PSMA – “The Industry Standard”

In Pennsylvania, there are no laws or regulations governing on-lot wastewater treatment system inspections. Anyone can call themselves an inspector and take your money. Likewise, there is no government-set method for inspecting these systems. PSMA/NOF’s Inspection Standards and the related processes are described as the “industry standard.”

  • Think At The Sink
  • Piense antes de desechar
  • Shield Your Field
  • Proteja al area de drenaje
  • Pump Your Tank
  • Bombee el tanque
  • protect it and inspect it
  • Protejalo e inspeccionelo
  • Keep it Clean
  • Mantengalo limpio
  • Don't Strain Your Drain
  • No recargue el drenaje
  • Don't Overload the Commode
  • No recargue el inodoro

Do’s and Don’ts Of Your Septic System

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“What Is Inspected?”

Treatment Tanks

The homeowner is responsible to expose the septic tank lids and to schedule a septic pumper to arrive at the time specified by the inspector.
Once liquid levels are observed and the absorption area inspected, the tank is pumped and inspected. The tank is inspected for physical damage and deterioration that will compromise its functionality, structural stability, and safety.

Distribution Systems

The pump/siphon tank (if one exists) is filled to the point of setting off the septic alarm in the home at which point the pump is activated and observed for proper operation.
The pump/siphon tank is pumped along with the treatment tank and inspected for the same defects mentioned above.

Absorption Area

The absorption area is probed using a metal probe rod to determine the amount of dry aggregate (crushed stone). This measurement is compared to the PSMA standard to determine if the absorption area is functioning properly. If a problem is found at this stage, the treatment tank will not be pumped. This will preserve the condition of the system for another inspector should the seller choose to obtain a second opinion.

Don’t be caught by the

“Dye Test Myth”

Often we get the request to “just do a dye test” to evaluate the septic system. While dye can be used as a useful tool, it does not prove anything other than a connection between two points… nothing more, nothing less.

Trust in Us


The Hydraulic Load Test (HLT) mimics the normal operating conditions in the absorption area. During an HLT, a known volume of clear water is introduced into the absorption area. The level of liquid in the absorption area is recorded both before and after the water is introduced. The inspector returns the following day and repeats the process and determines if the system can accept and distribute to the soil, the peak daily flow assigned to the size of the home.

An HLT is required when a home has been vacant for more than 7 days and/or not occupied normally for the last 14 days. At times when evaluating an absorption area in an occupied home, the measured liquid levels may also trigger the need for an HLT.  The PSMA Standards does allow the opportunity to reestablish normal occupancy conditions to avoid performing an HLT; however, time is often the deciding factor in selecting the process to be followed.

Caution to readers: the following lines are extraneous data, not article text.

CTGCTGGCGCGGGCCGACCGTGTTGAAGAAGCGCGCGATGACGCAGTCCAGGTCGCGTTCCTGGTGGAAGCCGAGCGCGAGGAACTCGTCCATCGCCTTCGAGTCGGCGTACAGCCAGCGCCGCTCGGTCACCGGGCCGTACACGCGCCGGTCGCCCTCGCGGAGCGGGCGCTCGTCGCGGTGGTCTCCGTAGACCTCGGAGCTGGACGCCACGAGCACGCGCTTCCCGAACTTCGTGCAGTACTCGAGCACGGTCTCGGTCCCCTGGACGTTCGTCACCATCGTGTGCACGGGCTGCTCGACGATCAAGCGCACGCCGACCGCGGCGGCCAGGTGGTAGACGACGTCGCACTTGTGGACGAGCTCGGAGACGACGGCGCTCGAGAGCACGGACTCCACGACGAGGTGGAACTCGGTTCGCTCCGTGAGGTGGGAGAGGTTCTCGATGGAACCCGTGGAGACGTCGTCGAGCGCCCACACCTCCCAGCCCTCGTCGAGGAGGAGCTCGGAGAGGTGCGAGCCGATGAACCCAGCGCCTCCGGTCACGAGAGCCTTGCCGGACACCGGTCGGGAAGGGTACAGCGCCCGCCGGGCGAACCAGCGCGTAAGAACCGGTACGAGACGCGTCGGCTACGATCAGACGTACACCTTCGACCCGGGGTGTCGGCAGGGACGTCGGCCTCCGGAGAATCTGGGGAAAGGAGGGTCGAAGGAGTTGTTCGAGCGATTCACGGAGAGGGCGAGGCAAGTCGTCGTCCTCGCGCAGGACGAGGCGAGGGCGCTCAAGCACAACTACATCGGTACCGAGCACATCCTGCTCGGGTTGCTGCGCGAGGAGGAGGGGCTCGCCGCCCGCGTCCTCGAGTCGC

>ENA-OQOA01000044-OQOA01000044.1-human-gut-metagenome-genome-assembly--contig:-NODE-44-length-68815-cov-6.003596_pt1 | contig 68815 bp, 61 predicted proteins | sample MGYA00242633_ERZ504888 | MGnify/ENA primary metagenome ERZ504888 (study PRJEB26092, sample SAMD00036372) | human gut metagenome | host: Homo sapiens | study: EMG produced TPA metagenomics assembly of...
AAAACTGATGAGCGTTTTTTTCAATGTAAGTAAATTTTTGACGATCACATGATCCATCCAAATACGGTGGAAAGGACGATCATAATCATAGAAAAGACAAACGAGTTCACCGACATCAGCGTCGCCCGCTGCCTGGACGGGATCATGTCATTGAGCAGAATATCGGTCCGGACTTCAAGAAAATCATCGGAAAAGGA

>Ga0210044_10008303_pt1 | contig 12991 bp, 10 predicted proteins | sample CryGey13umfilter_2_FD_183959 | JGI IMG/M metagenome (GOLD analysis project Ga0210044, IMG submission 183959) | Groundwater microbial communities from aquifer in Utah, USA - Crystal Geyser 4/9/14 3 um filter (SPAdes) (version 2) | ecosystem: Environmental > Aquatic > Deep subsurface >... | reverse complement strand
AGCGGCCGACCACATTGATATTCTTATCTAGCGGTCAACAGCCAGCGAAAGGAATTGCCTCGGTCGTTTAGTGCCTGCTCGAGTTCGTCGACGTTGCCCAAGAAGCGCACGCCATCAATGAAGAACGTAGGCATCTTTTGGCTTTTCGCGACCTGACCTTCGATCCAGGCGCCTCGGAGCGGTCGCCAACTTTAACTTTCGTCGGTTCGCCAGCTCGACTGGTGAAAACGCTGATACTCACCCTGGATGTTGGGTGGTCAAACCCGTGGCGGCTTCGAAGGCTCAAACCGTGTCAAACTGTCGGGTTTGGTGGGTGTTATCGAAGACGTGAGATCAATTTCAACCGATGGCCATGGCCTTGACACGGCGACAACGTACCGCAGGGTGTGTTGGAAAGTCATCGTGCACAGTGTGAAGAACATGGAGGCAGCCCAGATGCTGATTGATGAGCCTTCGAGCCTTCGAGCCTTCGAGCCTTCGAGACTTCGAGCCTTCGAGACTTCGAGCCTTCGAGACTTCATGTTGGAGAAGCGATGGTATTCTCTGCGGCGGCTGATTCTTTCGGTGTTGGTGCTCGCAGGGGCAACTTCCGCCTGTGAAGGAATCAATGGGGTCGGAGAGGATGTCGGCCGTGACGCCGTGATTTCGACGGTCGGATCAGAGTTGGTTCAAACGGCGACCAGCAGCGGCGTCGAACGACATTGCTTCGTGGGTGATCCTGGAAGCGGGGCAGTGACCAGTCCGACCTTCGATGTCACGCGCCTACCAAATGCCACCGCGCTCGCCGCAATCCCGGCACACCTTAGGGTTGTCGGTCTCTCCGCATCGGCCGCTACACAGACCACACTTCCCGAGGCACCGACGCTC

An HLT is also recommended when a home is not fully occupied. A septic inspection without an HLT on an under-occupied home will only determine how the system is performing at the current occupancy level.

An HLT will not hurt your system. It is simply a method to mimic water usage in the home at a volume determined by what the DEP assigns to a home of that size. The inspector monitors the liquid level in the absorption area during the test. If the absorption area becomes saturated before reaching the designed load amount, water flow is halted.

The DEP assigns a peak daily flow of 400 gallons to any home up to 3 bedrooms. Each additional bedroom adds another 100 gallons.

It is expected that the septic system should perform normally regardless of the weather. Popular but unfounded reactions from property owners, either when they first learn an HLT is necessary or when the system is deemed unsatisfactory are “It’s gonna blow out the system” or “We’ve had a lot of wet weather so of course the system is full of water”. Much of any significant rain fall volume runs off the surface and whatever is actually absorbed into the soil has little impact in the measured level in the absorption area in almost all cases. The table at the bottom of this page illustrates the relationship between the volume of water used during an HLT and a rainfall event.

“But there was snow…” Yes, however, snow accumulates at a far greater rate than rain. On average, 10 in. of fallen snow is equivalent to 1 in. of rain. While there are heavier and lighter “snows,” the melting process, runoff, direct evaporation of snow, and reduced permeability of frozen soil all combine to spread the conversion of snow to water over time, diminish the actual amount of snow available to infiltrate and reduce the actual amount of water that can infiltrate. The issues regarding the behavior of rain all come into play when the melt water eventually enters the soil.

The state or local regulation is consulted to determine the expected peak flow that the system should handle. In Pennsylvania, for example, the flow rate is four hundred gallons for one to three bedrooms. One hundred gallons are added for each additional bedroom. A five bedroom house must have a system that is able to receive and release to the soil environment six hundred gallons.

Rainfall Equivalent

For HLT Loading

The following table correlates three factors:

    1. The number of bedrooms in a structure.
    2. The peak flow expected from the structure.
    3. The size of the absorption area

The following table indicates the equivalent inches of precipitation that a hydraulic load test will introduce into the absorption area.

Hydraulic chart
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